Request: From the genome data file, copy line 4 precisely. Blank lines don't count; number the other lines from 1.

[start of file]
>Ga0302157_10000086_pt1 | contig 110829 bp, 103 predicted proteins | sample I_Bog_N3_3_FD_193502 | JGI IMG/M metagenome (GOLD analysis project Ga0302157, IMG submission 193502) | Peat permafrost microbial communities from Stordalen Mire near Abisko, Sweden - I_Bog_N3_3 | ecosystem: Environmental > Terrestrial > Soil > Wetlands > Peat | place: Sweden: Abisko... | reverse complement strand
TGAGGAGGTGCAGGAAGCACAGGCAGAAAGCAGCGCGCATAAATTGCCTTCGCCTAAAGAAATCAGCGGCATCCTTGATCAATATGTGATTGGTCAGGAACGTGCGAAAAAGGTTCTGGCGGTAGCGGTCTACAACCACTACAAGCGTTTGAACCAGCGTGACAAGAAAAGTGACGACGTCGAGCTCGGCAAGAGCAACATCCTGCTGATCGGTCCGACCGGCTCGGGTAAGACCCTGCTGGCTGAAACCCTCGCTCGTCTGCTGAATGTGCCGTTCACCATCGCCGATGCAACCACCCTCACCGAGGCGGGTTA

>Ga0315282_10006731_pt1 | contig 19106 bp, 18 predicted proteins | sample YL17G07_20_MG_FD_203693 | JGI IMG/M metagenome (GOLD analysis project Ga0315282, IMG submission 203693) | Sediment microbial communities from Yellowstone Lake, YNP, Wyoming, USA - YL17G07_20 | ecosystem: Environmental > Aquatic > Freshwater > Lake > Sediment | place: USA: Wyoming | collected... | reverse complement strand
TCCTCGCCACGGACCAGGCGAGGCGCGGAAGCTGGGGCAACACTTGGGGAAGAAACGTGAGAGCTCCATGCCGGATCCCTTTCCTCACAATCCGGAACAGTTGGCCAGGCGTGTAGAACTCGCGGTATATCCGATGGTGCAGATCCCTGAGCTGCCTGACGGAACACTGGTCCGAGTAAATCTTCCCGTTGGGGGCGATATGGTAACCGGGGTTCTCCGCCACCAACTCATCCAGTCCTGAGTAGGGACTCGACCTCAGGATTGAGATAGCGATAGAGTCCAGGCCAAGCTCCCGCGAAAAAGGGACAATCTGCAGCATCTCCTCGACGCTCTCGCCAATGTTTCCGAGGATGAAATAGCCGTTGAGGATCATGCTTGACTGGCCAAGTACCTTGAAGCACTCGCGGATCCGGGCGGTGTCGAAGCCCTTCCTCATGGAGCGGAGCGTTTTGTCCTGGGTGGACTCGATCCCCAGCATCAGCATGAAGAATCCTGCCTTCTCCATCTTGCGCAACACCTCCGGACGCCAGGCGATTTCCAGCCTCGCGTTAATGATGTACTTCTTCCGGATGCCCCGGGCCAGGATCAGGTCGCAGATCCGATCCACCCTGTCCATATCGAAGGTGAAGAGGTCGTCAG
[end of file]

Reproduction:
TCCTCGCCACGGACCAGGCGAGGCGCGGAAGCTGGGGCAACACTTGGGGAAGAAACGTGAGAGCTCCATGCCGGATCCCTTTCCTCACAATCCGGAACAGTTGGCCAGGCGTGTAGAACTCGCGGTATATCCGATGGTGCAGATCCCTGAGCTGCCTGACGGAACACTGGTCCGAGTAAATCTTCCCGTTGGGGGCGATATGGTAACCGGGGTTCTCCGCCACCAACTCATCCAGTCCTGAGTAGGGACTCGACCTCAGGATTGAGATAGCGATAGAGTCCAGGCCAAGCTCCCGCGAAAAAGGGACAATCTGCAGCATCTCCTCGACGCTCTCGCCAATGTTTCCGAGGATGAAATAGCCGTTGAGGATCATGCTTGACTGGCCAAGTACCTTGAAGCACTCGCGGATCCGGGCGGTGTCGAAGCCCTTCCTCATGGAGCGGAGCGTTTTGTCCTGGGTGGACTCGATCCCCAGCATCAGCATGAAGAATCCTGCCTTCTCCATCTTGCGCAACACCTCCGGACGCCAGGCGATTTCCAGCCTCGCGTTAATGATGTACTTCTTCCGGATGCCCCGGGCCAGGATCAGGTCGCAGATCCGATCCACCCTGTCCATATCGAAGGTGAAGAGGTCGTCAG